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Analysis of Required Disclosures Provides Insight

I have modified the Excel spreadsheet which I use to extract fundamental accounting concepts from the XBRL-based financial reports of public companies.  Using that same information extraction scheme I can now determine of the four required disclosures have been provided for.

So, I took the Excel spreadsheet that I had, modified it to grab the CONCEPT name rather than the value, and then I had it look for concepts related to four required disclosures: nature of business, basis of reporting, significant accounting policies, and revenue recognition policy.

Because the required disclosures are the same for everyone, I put the URL of every public company 10-K for 2016 (last year, not this year yet...that is coming) into the "List" in the Excel spreadsheet.  I pressed the start button, went to yoga, and when I came back two hours later the process was complete.

The results showed that 3,705 XBRL-based reports or 61% behaved as expected and all four required disclosures were found.  But that left 2,318 or 39% that were missing one or more of those four required disclosures.

Now, there are two specific reasons why one of these four required disclosures were not found:

  1. The disclosure exists in the report, but for some reason the wrong concept was used or an extension concept was created.  That is an XBRL error.
  2. The disclosure does NOT exist because the disclosure was not provided. That is an ACCOUNTING error.

The most interesting aspect of this little analysis is that I found that the Accounting Standards Codification (ASC) was "squishy" in terms of stating the requirements for these disclosures.  I would have figured that the ASC would be more "crisp"; providing clarity that these discourses are required.

There is specific wording that makes it clear that the nature of business, significant accounting policies, and revenue recognition policy are required.  But the basis of reporting disclosure is not specifically mentioned.  However, several things make it obvious that the basis of reporting is a required disclosure:

  • Empirical evidence shows that 95% of all public companies provide this disclosure. What would the rational for having 95% make this disclosure and 5% not be required to make this disclosure?  I am not saying that there is not a specific reason that could be provided.  I am saying that if you don't provide a specific reason why it is not required; then by default it seems like it would be hard to justify making the disclosure if 95% of other public companies do.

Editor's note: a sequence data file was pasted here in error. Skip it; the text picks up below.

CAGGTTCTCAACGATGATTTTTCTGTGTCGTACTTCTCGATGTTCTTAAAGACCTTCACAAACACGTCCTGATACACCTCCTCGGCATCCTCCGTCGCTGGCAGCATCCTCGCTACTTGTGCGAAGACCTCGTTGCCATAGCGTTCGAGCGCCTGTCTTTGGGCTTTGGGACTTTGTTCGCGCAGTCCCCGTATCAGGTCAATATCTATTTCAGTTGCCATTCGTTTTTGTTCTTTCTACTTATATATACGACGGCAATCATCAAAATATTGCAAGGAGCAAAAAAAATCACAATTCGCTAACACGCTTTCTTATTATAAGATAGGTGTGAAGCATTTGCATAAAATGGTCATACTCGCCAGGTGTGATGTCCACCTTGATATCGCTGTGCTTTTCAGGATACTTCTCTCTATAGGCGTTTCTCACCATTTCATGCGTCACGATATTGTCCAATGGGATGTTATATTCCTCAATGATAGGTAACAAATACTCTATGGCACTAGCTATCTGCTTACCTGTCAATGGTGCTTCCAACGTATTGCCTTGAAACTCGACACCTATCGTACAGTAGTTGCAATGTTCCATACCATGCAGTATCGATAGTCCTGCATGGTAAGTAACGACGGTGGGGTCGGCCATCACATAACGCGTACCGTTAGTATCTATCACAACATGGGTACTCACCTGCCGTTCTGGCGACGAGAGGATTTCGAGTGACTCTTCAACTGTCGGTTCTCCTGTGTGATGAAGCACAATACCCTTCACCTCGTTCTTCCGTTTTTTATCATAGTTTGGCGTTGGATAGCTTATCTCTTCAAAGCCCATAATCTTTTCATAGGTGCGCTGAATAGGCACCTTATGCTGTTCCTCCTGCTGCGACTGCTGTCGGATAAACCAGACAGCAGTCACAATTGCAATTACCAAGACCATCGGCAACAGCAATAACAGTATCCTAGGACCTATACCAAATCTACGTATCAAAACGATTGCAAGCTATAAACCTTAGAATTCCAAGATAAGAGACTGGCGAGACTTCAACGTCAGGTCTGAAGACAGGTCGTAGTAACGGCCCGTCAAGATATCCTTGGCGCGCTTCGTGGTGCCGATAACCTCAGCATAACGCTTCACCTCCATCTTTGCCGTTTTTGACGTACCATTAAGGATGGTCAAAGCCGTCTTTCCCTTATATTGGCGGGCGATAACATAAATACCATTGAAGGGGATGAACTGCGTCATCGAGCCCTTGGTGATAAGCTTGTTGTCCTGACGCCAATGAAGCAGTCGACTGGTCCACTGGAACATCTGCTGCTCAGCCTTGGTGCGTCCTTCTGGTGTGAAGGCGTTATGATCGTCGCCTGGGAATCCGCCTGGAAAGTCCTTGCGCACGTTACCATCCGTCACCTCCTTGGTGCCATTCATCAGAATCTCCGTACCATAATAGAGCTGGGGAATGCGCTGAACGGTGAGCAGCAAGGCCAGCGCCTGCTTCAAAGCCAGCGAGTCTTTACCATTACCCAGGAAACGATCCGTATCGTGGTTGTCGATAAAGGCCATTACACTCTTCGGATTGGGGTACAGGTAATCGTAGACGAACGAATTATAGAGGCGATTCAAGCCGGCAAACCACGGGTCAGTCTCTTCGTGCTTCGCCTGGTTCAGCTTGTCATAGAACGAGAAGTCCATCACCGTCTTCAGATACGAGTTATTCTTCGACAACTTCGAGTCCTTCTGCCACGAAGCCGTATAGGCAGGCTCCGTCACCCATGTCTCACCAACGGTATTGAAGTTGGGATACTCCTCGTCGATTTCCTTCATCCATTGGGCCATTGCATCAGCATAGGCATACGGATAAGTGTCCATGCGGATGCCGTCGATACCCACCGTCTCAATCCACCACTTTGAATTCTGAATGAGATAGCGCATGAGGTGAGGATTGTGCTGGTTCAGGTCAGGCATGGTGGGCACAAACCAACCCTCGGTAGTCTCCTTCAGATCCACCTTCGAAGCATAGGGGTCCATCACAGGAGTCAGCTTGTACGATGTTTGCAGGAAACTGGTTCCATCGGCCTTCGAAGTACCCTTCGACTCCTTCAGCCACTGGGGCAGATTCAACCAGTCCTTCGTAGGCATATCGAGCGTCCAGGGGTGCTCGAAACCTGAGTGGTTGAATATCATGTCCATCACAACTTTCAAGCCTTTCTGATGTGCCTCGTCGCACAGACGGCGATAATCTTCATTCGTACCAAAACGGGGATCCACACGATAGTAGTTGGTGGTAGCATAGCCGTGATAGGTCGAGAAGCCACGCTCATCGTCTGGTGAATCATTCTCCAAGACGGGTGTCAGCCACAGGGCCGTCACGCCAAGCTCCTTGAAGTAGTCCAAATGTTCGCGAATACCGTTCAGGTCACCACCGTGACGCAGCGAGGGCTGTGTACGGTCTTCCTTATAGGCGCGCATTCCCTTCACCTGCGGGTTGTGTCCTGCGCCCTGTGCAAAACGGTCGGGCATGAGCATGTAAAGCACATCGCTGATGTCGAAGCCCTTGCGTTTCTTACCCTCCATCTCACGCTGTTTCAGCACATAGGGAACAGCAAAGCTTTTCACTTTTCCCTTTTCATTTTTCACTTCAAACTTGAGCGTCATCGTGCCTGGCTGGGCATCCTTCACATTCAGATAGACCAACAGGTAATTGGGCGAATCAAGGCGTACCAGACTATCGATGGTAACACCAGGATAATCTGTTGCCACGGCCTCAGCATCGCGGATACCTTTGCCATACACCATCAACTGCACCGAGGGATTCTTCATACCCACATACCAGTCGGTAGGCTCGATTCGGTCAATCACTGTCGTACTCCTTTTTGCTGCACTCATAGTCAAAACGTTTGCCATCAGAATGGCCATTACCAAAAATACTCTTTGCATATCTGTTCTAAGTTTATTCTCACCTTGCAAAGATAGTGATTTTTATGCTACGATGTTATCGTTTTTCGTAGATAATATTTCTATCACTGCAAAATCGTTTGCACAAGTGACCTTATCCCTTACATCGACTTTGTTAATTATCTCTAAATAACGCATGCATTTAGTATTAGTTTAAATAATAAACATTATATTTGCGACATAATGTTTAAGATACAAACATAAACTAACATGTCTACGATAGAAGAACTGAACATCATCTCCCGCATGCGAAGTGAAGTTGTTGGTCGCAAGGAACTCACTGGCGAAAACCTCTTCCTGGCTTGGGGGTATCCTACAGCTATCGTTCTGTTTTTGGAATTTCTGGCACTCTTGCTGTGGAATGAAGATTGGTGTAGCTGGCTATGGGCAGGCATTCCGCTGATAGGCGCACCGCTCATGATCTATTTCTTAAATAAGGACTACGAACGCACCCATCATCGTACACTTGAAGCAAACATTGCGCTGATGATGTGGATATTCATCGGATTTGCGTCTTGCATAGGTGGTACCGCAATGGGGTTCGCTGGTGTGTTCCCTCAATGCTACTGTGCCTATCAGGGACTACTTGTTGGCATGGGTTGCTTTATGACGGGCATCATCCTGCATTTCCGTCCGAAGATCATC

• The basis of reporting essentially states explicitly the basis that was used to create a report.  US GAAP is just one basis.  IFRS is another basis of reporting.  Other Comprehensive Basis of Reporting (OCBOA) is also a basis.  There are others.  It is also good to include if the report is prepared using the accrual or cash basis, that the currency units are US Dollars.  That is pretty important information and the significant accounting policies state that important policies must be disclosures.  This is pretty darn important.
  • Every audit report provides the basis of reporting.  All of these 10-Ks are audited and I would suspect that every audit report provides this information.  However, the audit report is from the auditor, not the reporting entity.  This information in the audit report does not satisfy this disclosure.
  • There is not one professional accountant that I have asked which has said that the basis of reporting is not a required disclosure.  Not one.  Further, every disclosure checklist that I have seen includes the requirement to disclose the basis of reporting.

Do you disagree?  Do you have specific circumstances that you can point out when these disclosures are not required.  (Please read the PDF first, we point out known exceptions but none of them apply to the public companies that I am analyzing as far as I have seen thus far.)

Again, I am going to go look for specific reasons just out of curiosity.  But, I am going to wait until March 2018 when the 10-K season is completed to give the public companies an opportunity to fix as many of the errors as possible.

Finally, what is interesting is that the terms SHALL, MAY, SHOULD, and other terms are really not defined in the ASC.  Contrast this to RFC 2119 which is provided by the Internet Engineering Task Force (IETF) that explicitly define these terms in order to make things work better.  There is a big difference between SHALL and SHOULD. This is another good document on the topic.  And this is an interesting document, Shall We Abandon Shall? Interesting stuff.

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